Like many of his contemporaries such as Chittaprosad, Somnath Hore and Zainul Abedin, Gobardhan Ash (1907-1996) will be remembered for his documentation of the manmade Bengal famine of 1943 whose horrors he captured in innumerable paintings and drawings with the poignancy and verity of photographic images. He used watercolour as well as pen and ink to execute these and exhibited them in 1945. That these still have the power to move us was proved anew at the exhibition of his drawings at Aakriti that is on till August 18 (Of many beginnings and no end).
True, there is only one of the famine drawings on display, but it drives home the horror of the devastation that caused the death of thousands of people in villages and on the sidewalks of the city. Without food or nourishment for long periods they were reduced to living skeletons. Their hovels were reduced to rubble and there seemed to be little point in clinging on to life. One of the wraiths — a woman — lay on the ground, while others, including children, surrounded her dying a slow death. They rest their foreheads on their hands in attitudes beyond despair.
The drawing seems to reflect the prevailing mood of gloom and doom in Calcutta’s art market. If galleries are holding any exhibitions at all, they are playing safe and showing old masters whose works we rarely see.
Small and rather haphazard though it is, this exhibition demonstrates what a powerful draughtsman Ash was. He was born in Begumpur in Hooghly district and joined the government art school in Calcutta at 19. After being trained in ‘fine arts’ in this institution, he joined the Madras government art school in 1932, when Debiprasad Roy Choudhury was his mentor.
Thereafter, he landed the job of an artist at the central ordnance department in Agra in 1944 and the Indian Institute of Art in Industry in 1946. He did stints of varying periods of time in several institutions, and won awards for his exhibition at the Academy of Fine Arts, when it existed in a room located in the Indian Museum. He held his first one-man show at Chowringhee Terrace in January 1950. This was followed by several others in far-flung places like Dehradun.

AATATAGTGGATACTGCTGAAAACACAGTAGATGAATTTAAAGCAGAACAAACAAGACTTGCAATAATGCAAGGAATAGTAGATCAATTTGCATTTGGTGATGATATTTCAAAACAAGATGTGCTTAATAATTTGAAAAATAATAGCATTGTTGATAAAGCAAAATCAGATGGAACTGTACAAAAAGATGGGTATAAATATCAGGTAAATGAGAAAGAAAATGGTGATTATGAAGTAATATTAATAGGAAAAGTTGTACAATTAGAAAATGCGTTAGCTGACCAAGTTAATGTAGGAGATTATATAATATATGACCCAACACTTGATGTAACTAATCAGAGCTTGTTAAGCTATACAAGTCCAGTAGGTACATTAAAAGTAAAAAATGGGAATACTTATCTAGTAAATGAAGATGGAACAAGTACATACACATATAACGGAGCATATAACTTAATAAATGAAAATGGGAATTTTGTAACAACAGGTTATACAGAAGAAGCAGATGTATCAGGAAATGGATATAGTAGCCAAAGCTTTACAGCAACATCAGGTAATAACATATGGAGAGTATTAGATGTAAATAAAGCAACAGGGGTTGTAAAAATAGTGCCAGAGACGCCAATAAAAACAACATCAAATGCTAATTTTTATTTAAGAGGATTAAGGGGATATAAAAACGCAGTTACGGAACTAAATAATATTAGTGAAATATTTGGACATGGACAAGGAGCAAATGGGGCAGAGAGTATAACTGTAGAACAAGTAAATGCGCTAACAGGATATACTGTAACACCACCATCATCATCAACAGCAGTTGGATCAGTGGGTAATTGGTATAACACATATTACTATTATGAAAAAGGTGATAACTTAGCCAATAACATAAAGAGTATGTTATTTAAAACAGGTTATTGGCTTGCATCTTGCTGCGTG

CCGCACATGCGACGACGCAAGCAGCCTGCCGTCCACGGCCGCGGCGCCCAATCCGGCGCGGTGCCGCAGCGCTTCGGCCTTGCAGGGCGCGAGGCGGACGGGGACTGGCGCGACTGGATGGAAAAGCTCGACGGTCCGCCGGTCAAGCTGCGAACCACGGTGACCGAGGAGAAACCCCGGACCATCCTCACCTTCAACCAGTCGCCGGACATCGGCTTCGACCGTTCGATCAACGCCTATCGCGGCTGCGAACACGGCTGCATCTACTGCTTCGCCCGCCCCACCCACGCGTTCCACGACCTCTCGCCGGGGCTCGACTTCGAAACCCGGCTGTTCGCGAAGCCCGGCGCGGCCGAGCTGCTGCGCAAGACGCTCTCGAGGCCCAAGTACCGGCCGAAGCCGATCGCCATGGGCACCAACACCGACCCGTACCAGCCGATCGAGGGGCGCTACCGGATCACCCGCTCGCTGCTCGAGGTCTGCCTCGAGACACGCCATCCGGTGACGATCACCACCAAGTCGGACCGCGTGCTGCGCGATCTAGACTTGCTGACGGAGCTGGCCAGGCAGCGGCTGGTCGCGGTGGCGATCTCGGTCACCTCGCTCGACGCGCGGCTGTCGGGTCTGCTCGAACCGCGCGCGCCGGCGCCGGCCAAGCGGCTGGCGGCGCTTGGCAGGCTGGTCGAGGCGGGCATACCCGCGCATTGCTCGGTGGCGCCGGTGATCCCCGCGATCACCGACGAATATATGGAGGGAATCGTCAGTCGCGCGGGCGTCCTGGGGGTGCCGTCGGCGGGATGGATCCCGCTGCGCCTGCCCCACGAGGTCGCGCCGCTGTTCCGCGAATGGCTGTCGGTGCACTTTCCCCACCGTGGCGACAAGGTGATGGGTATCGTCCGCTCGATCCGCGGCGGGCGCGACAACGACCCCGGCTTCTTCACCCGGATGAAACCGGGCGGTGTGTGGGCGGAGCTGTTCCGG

In 1933, he joined the Art Rebel Centre and became a member of the Calcutta Group in 1950. In keeping with its tenets, he did not baulk at depicting the seamier side of life.
He was a prolific artist and did oil paintings of landscapes and excelled in the academic style in the first phase of his career. His style evolved and he tried his hand at impressionism and expressionism as well as different media.
Ash was a sensitive observer of the ordinary, and he would effortlessly sketch whatever he saw around him. He did several sketches of boats on the river Padma and he delineated in great details the fishing nets and the people surrounding it, some smoking the hookah, while others took a quick dip in the water.
This is a random selection of what remains of Gobardhan Ash’s works, most of them having been acquired by buyers from all over the country. We see a charcoal sketch of a fakir in a contemplative mood, a beggar supporting himself on a stick, and a harsh-faced ‘English lady’ with beady eyes.
There are typical classroom pencil sketches of male nudes in various poses and of some Vaishnavs performing kirtan with drums, breaking into a dance at the same time. At the Indian Institute of Art in Industry in 1946, he had designed several borders and motifs for saris. Some of those are shown here.
There are several small stylised motifs of various animals such as lions, cranes, horses and a dragon. Rendered in black, they resemble the silhouettes of these creatures. He did painstaking, rather decorative, pencil drawings of goddesses like Durga and Kali.
Ash was adept at depicting the expressions of children, and he did several drawings and paintings of fantastic creatures. But the ones shown here of tiny boys at play along with his jottings are quite perplexing. They need explanatory notes for they make little sense without them.
Gobardhan Ash used to make self-portraits with every passing year, and these recorded the subtle changes in his features rendered by the claws of time. There are several self-portraits here, and these are doubtlessly some of the best of Gobardhan Ash’s works. Some are rendered with a few wispy lines, while others are densely cross-hatched. They all have a presence.